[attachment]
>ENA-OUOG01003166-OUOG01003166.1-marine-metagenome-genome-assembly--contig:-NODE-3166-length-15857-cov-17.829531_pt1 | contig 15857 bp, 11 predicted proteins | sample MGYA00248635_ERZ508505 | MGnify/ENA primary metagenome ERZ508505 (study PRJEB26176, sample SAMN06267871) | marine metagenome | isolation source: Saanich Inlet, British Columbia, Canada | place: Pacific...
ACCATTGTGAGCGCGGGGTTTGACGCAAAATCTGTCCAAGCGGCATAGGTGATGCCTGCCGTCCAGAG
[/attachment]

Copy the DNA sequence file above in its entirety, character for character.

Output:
>ENA-OUOG01003166-OUOG01003166.1-marine-metagenome-genome-assembly--contig:-NODE-3166-length-15857-cov-17.829531_pt1 | contig 15857 bp, 11 predicted proteins | sample MGYA00248635_ERZ508505 | MGnify/ENA primary metagenome ERZ508505 (study PRJEB26176, sample SAMN06267871) | marine metagenome | isolation source: Saanich Inlet, British Columbia, Canada | place: Pacific...
ACCATTGTGAGCGCGGGGTTTGACGCAAAATCTGTCCAAGCGGCATAGGTGATGCCTGCCGTCCAGAG